by Johnny Web (Uncle Scoopy; Greg Wroblewski)

Berkeley is writer/director Bobby Roth's nostalgic look back at his own college days. This is not the first time that Roth has created a film from an autobiographical story about his youth. Way back in 1978, he wrote and directed a movie called The Boss's Son, which is about the time he spent working in his father's carpet store. His father reappears in this new film as a loving, hard-working immigrant (played by The Fonz!) who succeeded in a capitalist society (in the carpet business, natch) and just doesn't understand why his children don't appreciate the American system as much as he does. His son, you see, the alter ego of the author, is becoming a hippie radical at Berkeley in the late sixties.

Roth is just another baby boomer looking back on his youth, but he happens to have had a pretty good vantage point on the formation of my generation, since he happened to be right in the middle of the action. He was going to school at Berkeley in 1968. Unfortunately, his close-up view of that era is presented in the form of a story which has no real structure to speak of. It just drifts off at the end, and the final scenes could just as easily be the start of a different movie. Of course that came as no surprise since it had been drifting in the beginning and middle as well.

Even with the rambling and uninvolving structure, the film could have been a success if it had some interesting insights, and you would expect that a man in the center of campus radicalism in the late 60s would reflect back with some wisdom about the way his generation thought it would change the world by the new millennium, as opposed to what actually happened when a member of that generation held the reins of power in the first eight years of the new century. I'm not sure how Bobby sees today's world, but it looks about the same to me as it did in 1965, before the student revolts, except for some cosmetic and technological changes. As our generation has matured, some progress has been made in pursuit of racial and gender equality, as evidenced by the current candidates for the Democratic Party's presidential nomination, and the attitude of American society toward sex has liberalized radically, but except for a few tweaks here and there, the great student revolts of the 60s created little more than great t-shirts, posters and soft drink ads. The students of 2008 are facing more or less the same world, with the same problems we faced in 1968.

As I see it, there has been one major change which has kept today's campuses from being as radicalized as those of forty years ago - self-interest. The Vietnam War was fought with conscripted soldiers, which means any one of us could have been in the jungles after an F in Organic Chemistry. Today's wars are fought with professionals who have volunteered for service, so the privileged university kids feel no threat to their own personal existence. As I look back on those years, I wonder how much different our campuses would have been if America had instituted a volunteer army after World War Two. Self-interest is the ultimate motivation.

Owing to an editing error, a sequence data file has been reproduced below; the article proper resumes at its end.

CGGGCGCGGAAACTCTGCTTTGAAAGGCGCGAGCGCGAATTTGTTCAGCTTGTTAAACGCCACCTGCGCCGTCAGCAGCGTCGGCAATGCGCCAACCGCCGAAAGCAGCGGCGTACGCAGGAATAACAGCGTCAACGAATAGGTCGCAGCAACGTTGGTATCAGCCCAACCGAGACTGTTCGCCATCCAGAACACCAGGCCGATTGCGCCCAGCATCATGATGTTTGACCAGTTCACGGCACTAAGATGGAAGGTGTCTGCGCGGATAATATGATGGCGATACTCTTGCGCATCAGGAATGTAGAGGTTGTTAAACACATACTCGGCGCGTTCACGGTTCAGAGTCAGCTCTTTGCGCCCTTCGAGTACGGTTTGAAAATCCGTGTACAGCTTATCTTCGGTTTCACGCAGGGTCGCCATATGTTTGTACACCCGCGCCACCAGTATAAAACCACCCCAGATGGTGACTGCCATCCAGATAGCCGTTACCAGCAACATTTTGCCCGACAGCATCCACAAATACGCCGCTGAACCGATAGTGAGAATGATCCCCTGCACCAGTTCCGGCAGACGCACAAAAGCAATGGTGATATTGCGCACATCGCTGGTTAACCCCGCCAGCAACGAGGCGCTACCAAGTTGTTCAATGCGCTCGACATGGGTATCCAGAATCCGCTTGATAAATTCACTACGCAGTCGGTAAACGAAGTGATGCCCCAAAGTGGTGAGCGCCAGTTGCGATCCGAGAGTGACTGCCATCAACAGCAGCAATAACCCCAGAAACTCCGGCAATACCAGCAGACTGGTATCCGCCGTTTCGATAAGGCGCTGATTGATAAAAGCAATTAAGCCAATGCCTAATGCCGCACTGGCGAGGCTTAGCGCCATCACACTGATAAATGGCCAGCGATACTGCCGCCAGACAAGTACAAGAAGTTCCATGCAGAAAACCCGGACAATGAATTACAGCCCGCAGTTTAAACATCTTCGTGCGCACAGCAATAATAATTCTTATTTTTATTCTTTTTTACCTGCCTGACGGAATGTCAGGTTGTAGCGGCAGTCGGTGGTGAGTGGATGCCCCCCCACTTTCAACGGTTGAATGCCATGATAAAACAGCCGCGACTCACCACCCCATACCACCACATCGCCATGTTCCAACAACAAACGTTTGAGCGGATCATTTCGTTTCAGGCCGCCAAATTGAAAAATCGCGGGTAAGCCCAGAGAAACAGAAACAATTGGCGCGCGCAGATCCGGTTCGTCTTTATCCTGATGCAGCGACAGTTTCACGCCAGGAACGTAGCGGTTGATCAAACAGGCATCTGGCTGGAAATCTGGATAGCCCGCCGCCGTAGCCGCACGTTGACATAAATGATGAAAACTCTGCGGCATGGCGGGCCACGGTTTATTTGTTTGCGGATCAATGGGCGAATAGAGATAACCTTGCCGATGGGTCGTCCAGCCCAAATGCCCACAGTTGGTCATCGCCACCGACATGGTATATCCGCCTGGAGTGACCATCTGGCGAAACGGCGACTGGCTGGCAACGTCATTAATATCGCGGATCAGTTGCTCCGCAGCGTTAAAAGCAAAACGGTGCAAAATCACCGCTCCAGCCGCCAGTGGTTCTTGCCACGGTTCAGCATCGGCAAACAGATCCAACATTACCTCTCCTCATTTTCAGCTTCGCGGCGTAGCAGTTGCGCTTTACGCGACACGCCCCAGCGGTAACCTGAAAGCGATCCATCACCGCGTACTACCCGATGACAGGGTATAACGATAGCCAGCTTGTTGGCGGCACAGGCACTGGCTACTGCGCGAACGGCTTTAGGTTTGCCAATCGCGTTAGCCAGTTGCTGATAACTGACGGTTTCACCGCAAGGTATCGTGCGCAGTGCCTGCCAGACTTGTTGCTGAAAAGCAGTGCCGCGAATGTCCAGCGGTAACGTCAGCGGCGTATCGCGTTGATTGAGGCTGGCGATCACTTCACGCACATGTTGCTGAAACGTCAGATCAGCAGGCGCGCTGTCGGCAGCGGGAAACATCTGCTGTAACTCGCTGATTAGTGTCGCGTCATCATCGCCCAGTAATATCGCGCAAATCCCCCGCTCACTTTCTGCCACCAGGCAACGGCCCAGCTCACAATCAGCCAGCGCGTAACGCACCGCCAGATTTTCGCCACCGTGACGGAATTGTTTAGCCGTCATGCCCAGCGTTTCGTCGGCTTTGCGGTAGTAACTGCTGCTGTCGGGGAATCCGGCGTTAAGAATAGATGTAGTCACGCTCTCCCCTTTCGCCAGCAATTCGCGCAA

Although Berkeley is narrated from the present day by a voice-over, it offers no reflection on the merits or efficacy of student revolt. It just tells the personal stories of several people who were caught up in it. They hook up or break up based on commitment to and passion for The Movement. They take some serious drugs and play some acid rock. Accurate enough. Nostalgic enough. But empty.

The film does have one thing going for it. What it lacks in critical self-assessment it makes up in personalization. It consists of a man (writer Bobby Roth) telling his own story, using his own biological son (actor Nick Roth) to play himself at about the same age. Any time a film gets that close to reality, it has to offer a few genuine moments which touch the audience, and this one does occasionally get close enough to the bone to spark my own memories of similar incidents from that memorable epoch.

If only those moments added up to something.


* widescreen anamorphic








40 (of 100)


5.6 IMDB summary (of 10)
  Seems about right to me.


Box Office Mojo. The film was completed in 2005, but was dressed up with no place to go. It appeared at one minor film festival in October of that year, received no special awards there, and then seems to have disappeared from the earth for two years. No major festivals. No theaters. No DVD. It finally received a perfunctory one-theater run in October of 2007, where it grossed less than $4000 in seven days, then disappeared again until its DVD release in April of 2008.



  • There are four topless scenes from the two female stars, but only one of them is truly any good, the first one with Laura Jordan, which shows her nice body in good light. Her other scene is shot in approximately the same lighting level as deep space.

  • The two Sarah Carter scenes are either too modest or blurred by motion, or both.


Our Grade:

If you are not familiar with our grading system, you need to read the explanation, because the grading is not linear. For example, by our definition, a C is solid and a C+ is a VERY good movie. There are very few Bs and As. Based on our descriptive system, this film is a: